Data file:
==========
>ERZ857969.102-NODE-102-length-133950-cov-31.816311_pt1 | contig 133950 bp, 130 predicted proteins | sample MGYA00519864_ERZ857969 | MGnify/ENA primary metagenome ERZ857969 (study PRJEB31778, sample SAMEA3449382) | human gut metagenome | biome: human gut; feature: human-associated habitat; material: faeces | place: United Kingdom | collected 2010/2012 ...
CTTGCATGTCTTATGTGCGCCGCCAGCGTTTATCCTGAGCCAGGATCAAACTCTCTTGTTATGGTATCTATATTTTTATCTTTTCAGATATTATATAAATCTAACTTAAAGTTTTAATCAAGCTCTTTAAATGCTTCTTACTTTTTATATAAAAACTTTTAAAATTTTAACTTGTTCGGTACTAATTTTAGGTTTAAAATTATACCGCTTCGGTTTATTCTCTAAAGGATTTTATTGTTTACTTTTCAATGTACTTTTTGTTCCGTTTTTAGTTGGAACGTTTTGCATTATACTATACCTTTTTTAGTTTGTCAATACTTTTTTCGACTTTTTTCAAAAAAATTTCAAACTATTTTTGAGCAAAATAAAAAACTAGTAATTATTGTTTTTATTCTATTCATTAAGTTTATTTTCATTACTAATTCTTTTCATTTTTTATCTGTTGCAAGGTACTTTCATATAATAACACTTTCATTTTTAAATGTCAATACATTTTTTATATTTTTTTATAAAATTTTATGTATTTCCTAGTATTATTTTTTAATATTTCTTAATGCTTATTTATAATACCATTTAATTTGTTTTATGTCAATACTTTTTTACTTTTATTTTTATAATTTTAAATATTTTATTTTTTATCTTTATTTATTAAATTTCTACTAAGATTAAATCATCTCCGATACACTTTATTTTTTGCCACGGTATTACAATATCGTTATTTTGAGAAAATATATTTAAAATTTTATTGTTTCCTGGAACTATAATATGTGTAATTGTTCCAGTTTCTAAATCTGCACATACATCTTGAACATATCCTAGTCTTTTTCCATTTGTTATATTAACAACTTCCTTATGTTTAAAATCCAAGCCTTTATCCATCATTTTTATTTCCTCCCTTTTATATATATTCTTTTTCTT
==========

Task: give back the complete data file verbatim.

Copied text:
>ERZ857969.102-NODE-102-length-133950-cov-31.816311_pt1 | contig 133950 bp, 130 predicted proteins | sample MGYA00519864_ERZ857969 | MGnify/ENA primary metagenome ERZ857969 (study PRJEB31778, sample SAMEA3449382) | human gut metagenome | biome: human gut; feature: human-associated habitat; material: faeces | place: United Kingdom | collected 2010/2012 ...
CTTGCATGTCTTATGTGCGCCGCCAGCGTTTATCCTGAGCCAGGATCAAACTCTCTTGTTATGGTATCTATATTTTTATCTTTTCAGATATTATATAAATCTAACTTAAAGTTTTAATCAAGCTCTTTAAATGCTTCTTACTTTTTATATAAAAACTTTTAAAATTTTAACTTGTTCGGTACTAATTTTAGGTTTAAAATTATACCGCTTCGGTTTATTCTCTAAAGGATTTTATTGTTTACTTTTCAATGTACTTTTTGTTCCGTTTTTAGTTGGAACGTTTTGCATTATACTATACCTTTTTTAGTTTGTCAATACTTTTTTCGACTTTTTTCAAAAAAATTTCAAACTATTTTTGAGCAAAATAAAAAACTAGTAATTATTGTTTTTATTCTATTCATTAAGTTTATTTTCATTACTAATTCTTTTCATTTTTTATCTGTTGCAAGGTACTTTCATATAATAACACTTTCATTTTTAAATGTCAATACATTTTTTATATTTTTTTATAAAATTTTATGTATTTCCTAGTATTATTTTTTAATATTTCTTAATGCTTATTTATAATACCATTTAATTTGTTTTATGTCAATACTTTTTTACTTTTATTTTTATAATTTTAAATATTTTATTTTTTATCTTTATTTATTAAATTTCTACTAAGATTAAATCATCTCCGATACACTTTATTTTTTGCCACGGTATTACAATATCGTTATTTTGAGAAAATATATTTAAAATTTTATTGTTTCCTGGAACTATAATATGTGTAATTGTTCCAGTTTCTAAATCTGCACATACATCTTGAACATATCCTAGTCTTTTTCCATTTGTTATATTAACAACTTCCTTATGTTTAAAATCCAAGCCTTTATCCATCATTTTTATTTCCTCCCTTTTATATATATTCTTTTTCTT